Well, in today’s parable, Jesus is trying to make a statement about righteousness, about what is really means to be righteous according to the underlying meaning of the Law of Moses, to which the Pharisees give a great deal of lip service, but in the end they fail to satisfactorily perform. He uses a common enough example, of two men going up to the Temple in Jerusalem to pray, one a Pharisee, and the other a tax collector, which for us should be interpreted as a major sinner—tax collectors, as we may recall from the story of Zacchaeus we heard a short time ago, were not looked upon very highly by Jews in the ancient Roman Empire. They defrauded their own people, giving what was due to the Roman authorities, and pocketing the rest of the money to fill their personal bank accounts. For many people, there was little difference between a godless pagan and a tax collector; both were referred to as “sinners,” and despised accordingly. Note how the Pharisee thanks God that not only is he not a thief, a Gentile, or an adulterer, but how wonderful it is that he is not “like this tax collector;” after all, he fasts twice a week, and gives a tithe of all his income to the Temple collection plate. He sounds very Orthodox, doesn’t he? How many of us rejoice within ourselves when we think of our spiritual achievements, such as not eating meat on Wednesdays and Fridays, or going to sacramental Confession during every fasting season (versus those we call “sinners,” who only go once or twice a year, if at all), or giving a large contribution to the I.O.C.C. tsunami relief fund? Do we not have the same capacity as this unjust and accusatory self-styled religious know-it-all to devour our brothers and sisters, for whom Christ died, since they obviously don’t measure up to the standards of “Christianity” which we have determined for ourselves?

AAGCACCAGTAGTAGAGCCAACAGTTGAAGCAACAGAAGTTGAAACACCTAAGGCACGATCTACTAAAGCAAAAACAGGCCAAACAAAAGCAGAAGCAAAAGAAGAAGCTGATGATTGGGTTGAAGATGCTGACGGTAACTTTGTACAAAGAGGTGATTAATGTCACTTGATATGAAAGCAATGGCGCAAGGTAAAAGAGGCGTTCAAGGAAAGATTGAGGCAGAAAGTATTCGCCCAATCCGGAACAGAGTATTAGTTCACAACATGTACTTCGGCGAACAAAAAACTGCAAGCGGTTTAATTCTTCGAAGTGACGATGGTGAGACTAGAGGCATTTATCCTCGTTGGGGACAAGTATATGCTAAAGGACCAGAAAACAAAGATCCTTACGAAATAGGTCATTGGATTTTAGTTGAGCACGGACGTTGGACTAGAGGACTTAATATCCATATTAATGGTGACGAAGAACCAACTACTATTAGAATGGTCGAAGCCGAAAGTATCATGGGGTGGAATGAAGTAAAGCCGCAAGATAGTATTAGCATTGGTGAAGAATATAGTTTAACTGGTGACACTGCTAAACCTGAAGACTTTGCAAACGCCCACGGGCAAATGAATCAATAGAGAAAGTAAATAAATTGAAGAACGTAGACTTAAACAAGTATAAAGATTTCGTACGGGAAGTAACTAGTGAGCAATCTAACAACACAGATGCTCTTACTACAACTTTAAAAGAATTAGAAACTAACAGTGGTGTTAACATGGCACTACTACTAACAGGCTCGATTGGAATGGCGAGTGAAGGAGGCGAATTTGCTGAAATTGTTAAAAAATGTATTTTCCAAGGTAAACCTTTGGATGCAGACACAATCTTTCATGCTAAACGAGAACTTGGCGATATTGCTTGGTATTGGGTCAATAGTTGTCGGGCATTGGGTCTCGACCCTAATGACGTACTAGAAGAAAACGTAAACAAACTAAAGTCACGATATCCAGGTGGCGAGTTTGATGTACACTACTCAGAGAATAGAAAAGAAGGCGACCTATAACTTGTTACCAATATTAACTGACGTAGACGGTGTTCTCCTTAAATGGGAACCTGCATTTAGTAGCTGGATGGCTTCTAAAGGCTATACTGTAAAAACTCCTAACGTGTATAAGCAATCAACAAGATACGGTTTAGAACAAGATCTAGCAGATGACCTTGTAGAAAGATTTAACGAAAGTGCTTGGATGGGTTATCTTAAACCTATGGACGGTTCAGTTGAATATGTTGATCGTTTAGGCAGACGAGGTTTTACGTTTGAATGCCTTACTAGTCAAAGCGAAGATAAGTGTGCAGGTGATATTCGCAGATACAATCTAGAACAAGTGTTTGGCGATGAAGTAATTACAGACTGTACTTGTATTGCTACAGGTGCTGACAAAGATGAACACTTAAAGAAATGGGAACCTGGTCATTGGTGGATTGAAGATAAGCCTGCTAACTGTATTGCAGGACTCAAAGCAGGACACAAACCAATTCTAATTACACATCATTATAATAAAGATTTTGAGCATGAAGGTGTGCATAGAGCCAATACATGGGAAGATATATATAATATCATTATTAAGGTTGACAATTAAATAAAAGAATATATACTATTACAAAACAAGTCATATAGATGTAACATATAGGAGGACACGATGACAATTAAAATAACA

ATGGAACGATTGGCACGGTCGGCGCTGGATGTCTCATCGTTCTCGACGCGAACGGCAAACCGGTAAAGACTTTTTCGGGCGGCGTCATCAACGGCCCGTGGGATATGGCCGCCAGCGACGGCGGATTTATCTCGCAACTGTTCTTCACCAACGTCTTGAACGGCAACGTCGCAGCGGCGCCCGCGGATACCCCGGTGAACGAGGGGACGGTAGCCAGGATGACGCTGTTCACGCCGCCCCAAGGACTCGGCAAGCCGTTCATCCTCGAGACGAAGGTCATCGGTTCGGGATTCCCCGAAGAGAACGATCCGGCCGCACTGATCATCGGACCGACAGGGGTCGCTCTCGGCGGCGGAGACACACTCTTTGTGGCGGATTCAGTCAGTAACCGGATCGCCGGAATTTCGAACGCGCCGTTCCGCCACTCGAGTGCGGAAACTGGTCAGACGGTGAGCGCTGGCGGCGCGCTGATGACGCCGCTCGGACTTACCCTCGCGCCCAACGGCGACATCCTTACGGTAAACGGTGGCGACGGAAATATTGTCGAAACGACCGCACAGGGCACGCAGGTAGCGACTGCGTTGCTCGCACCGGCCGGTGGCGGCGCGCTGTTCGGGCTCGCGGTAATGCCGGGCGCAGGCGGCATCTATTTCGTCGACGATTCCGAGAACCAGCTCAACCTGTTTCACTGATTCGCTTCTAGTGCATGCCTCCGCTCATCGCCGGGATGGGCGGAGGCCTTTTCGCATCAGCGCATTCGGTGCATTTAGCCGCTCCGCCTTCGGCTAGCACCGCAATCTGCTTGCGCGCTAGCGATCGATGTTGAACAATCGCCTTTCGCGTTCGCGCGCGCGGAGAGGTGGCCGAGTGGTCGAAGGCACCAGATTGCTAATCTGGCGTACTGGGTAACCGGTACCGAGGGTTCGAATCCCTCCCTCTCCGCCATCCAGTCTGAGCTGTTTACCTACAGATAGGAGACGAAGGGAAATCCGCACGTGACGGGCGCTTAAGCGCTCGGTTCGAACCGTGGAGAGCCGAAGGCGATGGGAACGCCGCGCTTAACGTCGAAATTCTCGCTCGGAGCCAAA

The message in this morning’s Gospel reading is clear, brothers and sisters. The tax collector standing at the back of the Temple, who was humiliated in the eyes of the Pharisee and (we may assume) the other people praying nearby, was afraid even to lift his eyes towards Heaven; the only thing he knew to do was to humbly beg God’s forgiveness for his sins, which indeed were many. Jesus assures us that “this man went down to his house justified (=declared righteous), rather than the other… for he who humbles himself will be exalted.” As we now enter the period of the three preparatory weeks before Great Lent, let us endeavor to take a lesson from the response of the Publican to his growing sense of personal sinfulness. We will be called to follow the customary Lenten traditions of our Orthodox faith, regarding: fasting and abstinence, almsgiving, increased amounts of prayer, numerous prostrations, various extra services, and so on; there is certainly nothing sinful in this, but rather it is a gift graciously offered us by God, to be received eagerly and with great joy! As we go through this wonderful season of preparation for the Holy Pascha, let us not fall into the trap of the Pharisee’s deceit and pride. Let us not look down on our neighbors, whether they fast or not, whether they tithe or not, whether they repent of their sins or not, but rather let us consider the depths of darkness, evil, falsehood, ignorance, and intolerance to which we ourselves have sunk, and beg God, as did the righteous Publican of old, that He would be merciful to us sinners. Amen.